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April 08, 2011
World Health Day is celebrated on 7 April to mark the founding of World Health Organization (WHO). Each year, the Organization selects a key health issue, and encourages people from all ages and all backgrounds to hold events that highlight the significance of this issue for good health and well-being. World Health Day provides a unique opportunity for communities from across the world to come together for one day to promote actions that can improve our health. We live in an era in which we depend on antibiotics, and other antimicrobial medicines to treat conditions those decades ago, or even a few years ago in the case of HIV/AIDS, would have proved fatal. When antimicrobial resistance - also known as drug resistance - occurs, it renders these medicines ineffective. For World Health Day 2011, WHO will be calling for intensified global commitment to safeguard these medicines for future generations? Antimicrobial resistance - the theme of World Health Day 2011 - and its global spread, threatens the continued effectiveness of many medicines used today to treat infectious diseases. Most of us live longer and healthier lives today, partly because powerful and effective medicines – known as antimicrobials – are available to treat infectious diseases. Until the discovery and availability of antimicrobials in the 1940s, people died needlessly from infectious diseases. Today, none of us can imagine living in a world without antimicrobials. According to WHO statistics, about 440 000 new cases of multi-drug-resistant brucellosis (MDR-TB) emerge annually, causing at least 150 000 deaths. Extensively drug-resistant tuberculosis (XDR-TB) has been reported in 64 countries to date. Resistance to earlier generation anti-malarial medicines such as chloroquine and sulfadoxine-pyrimethamine is widespread in most malaria-endemic countries. Falciparum malaria parasites resistant to artemisinins are emerging in South-East Asia; infections show delayed clearance after the start of treatment (indicating resistance). A high percentage of hospital-acquired infections are caused by highly resistant bacteria such as methicillin-resistant Staphylococcus aureus (MRSA) and vancomycin-resistant enterococci. Resistance is an emerging concern for treatment of HIV infection, following the rapid expansion in access to antiretroviral medicines in recent years; national surveys are underway to detect and monitor resistance. Ciprofloxacin is the only antibiotic currently recommended by WHO for the management of bloody diarrhoea due to higella organisms, now that widespread resistance has developed to other previously effective antibiotics. But rapidly increasing prevalence of resistance to ciprofloxacin is reducing the options for safe and efficacious treatment of shigellosis, particularly for children. New antibiotics suitable for oral use are badly needed. AMR has become a serious problem for treatment of gonorrhoea (caused by Neisseria gonorrhoeae), involving even “last-line” oral cephalosporins, and is increasing in prevalence worldwide. Untreatable gonococcal infections would result in increased rates of illness and death, thus reversing the gains made in the control of this sexually transmitted infection. New resistance mechanisms, such as the beta-lactamase NDM-1, have emerged among several gram-negative bacilli. This can render powerful antibiotics, which are often the last defence against multi-resistant strains of bacteria, ineffective. We are now on the brink of losing this precious arsenal of medicines. The use and misuse of antimicrobials in human medicine and animal husbandry over the past 70 years have increased the number and types of micro organisms resistant to these medicines, causing deaths, greater suffering and disability, and higher health-care costs. If this phenomenon continues unchecked, many infectious diseases risk becoming uncontrollable and could derail progress made towards reaching the health related United Nations Millennium Development Goals for 2015. Furthermore, the growth of global trade and travel allows resistant organisms to spread worldwide within hours. For World Health Day 2011, WHO will call on governments and stakeholders to implement the policies and practices needed to prevent and counter the emergence of highly resistant microorganisms?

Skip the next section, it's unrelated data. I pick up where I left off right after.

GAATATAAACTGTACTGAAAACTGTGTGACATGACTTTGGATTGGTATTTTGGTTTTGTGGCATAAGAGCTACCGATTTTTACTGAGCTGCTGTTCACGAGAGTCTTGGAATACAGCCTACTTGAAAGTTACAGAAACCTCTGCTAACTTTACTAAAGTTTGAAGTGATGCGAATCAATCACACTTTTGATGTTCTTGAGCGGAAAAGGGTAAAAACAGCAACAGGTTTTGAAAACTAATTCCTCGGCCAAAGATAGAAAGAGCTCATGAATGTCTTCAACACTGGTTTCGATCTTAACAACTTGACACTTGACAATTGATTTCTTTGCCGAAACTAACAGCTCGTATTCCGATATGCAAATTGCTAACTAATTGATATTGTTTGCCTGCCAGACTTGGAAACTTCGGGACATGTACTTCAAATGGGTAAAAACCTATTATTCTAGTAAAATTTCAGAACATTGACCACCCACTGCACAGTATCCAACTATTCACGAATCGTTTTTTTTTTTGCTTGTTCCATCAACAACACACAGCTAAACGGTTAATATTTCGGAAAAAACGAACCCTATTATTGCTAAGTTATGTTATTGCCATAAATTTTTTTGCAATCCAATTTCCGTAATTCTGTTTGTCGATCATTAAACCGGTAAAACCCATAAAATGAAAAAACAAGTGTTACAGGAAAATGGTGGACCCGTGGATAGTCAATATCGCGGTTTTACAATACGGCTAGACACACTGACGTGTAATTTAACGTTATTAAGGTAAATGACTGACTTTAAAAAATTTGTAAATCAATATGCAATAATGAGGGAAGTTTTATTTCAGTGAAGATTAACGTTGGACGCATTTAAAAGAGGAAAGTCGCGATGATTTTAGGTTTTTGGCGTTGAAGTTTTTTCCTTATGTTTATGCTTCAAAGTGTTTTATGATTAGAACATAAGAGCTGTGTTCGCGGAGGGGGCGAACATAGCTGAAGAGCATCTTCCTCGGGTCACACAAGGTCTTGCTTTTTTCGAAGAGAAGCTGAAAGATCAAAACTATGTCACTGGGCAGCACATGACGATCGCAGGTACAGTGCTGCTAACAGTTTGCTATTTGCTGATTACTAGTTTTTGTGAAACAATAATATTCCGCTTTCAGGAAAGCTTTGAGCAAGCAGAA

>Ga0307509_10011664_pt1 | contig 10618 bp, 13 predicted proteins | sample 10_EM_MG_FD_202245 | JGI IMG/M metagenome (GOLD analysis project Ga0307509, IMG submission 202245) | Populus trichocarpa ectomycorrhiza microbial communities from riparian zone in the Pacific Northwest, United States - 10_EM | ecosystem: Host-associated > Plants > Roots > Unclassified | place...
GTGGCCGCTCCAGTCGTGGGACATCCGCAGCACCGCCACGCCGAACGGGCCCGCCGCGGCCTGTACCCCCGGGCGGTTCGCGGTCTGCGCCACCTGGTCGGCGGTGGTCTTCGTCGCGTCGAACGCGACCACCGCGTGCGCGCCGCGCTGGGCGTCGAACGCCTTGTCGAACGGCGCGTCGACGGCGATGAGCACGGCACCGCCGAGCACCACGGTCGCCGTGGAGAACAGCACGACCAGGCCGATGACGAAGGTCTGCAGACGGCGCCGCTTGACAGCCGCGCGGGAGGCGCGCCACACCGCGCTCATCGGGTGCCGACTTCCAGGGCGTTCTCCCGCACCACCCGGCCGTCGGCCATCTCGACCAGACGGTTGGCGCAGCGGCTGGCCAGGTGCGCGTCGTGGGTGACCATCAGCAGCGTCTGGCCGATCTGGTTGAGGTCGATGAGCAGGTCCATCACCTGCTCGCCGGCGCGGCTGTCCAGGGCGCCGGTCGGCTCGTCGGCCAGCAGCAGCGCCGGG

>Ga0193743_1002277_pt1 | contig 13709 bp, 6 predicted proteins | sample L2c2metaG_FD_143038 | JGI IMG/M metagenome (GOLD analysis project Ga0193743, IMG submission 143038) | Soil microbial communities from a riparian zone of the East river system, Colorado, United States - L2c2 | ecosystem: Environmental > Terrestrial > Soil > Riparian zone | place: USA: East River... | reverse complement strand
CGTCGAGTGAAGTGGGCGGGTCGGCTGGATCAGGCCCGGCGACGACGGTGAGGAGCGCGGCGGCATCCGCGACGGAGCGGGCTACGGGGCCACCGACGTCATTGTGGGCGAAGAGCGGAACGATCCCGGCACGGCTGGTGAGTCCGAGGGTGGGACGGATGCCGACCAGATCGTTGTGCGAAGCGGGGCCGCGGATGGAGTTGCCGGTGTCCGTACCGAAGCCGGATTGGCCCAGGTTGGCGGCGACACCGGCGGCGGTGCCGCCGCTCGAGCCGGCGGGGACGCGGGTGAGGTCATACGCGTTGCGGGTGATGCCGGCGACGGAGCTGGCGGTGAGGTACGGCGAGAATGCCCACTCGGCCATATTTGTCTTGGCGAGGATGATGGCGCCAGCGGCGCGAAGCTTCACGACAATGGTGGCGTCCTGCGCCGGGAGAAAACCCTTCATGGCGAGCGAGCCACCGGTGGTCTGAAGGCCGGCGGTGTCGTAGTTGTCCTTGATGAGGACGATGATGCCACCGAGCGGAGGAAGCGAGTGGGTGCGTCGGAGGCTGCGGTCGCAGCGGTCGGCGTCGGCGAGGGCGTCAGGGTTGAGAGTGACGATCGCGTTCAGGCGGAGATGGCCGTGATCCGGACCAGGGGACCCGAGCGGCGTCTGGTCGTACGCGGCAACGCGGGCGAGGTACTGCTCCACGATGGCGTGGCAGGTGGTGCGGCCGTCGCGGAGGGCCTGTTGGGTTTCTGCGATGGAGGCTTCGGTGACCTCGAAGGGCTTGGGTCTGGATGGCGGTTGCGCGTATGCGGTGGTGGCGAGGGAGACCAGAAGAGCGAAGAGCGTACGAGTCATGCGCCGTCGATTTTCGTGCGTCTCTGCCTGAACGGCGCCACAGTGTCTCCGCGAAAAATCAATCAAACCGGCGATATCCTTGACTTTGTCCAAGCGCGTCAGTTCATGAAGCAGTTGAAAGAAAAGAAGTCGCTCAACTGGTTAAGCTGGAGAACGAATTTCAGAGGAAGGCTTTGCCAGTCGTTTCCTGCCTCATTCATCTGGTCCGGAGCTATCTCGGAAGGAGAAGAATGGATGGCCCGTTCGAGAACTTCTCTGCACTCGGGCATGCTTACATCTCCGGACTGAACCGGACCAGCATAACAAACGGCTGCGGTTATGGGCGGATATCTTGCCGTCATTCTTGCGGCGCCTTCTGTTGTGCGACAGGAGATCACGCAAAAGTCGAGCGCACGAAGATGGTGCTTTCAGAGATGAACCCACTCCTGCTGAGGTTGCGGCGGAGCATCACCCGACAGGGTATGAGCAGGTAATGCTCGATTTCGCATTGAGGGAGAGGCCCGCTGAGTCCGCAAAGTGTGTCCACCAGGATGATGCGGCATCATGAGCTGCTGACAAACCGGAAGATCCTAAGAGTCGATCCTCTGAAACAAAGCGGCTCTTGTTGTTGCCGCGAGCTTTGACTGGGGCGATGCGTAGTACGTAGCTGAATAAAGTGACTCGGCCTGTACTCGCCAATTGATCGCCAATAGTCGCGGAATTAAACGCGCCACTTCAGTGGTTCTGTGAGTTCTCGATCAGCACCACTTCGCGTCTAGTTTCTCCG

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The toughest part of "having it made" is being able to step back and allow things to happen naturally without feeling like you have to get involved in each little detail... And allowing others to shine brightly in their own right.. This week, it's all about giving others the space they need to prosper & grow on their own... Your main goal is to make it clear to others that you want them to succeed just as much as you want to yourself... This ener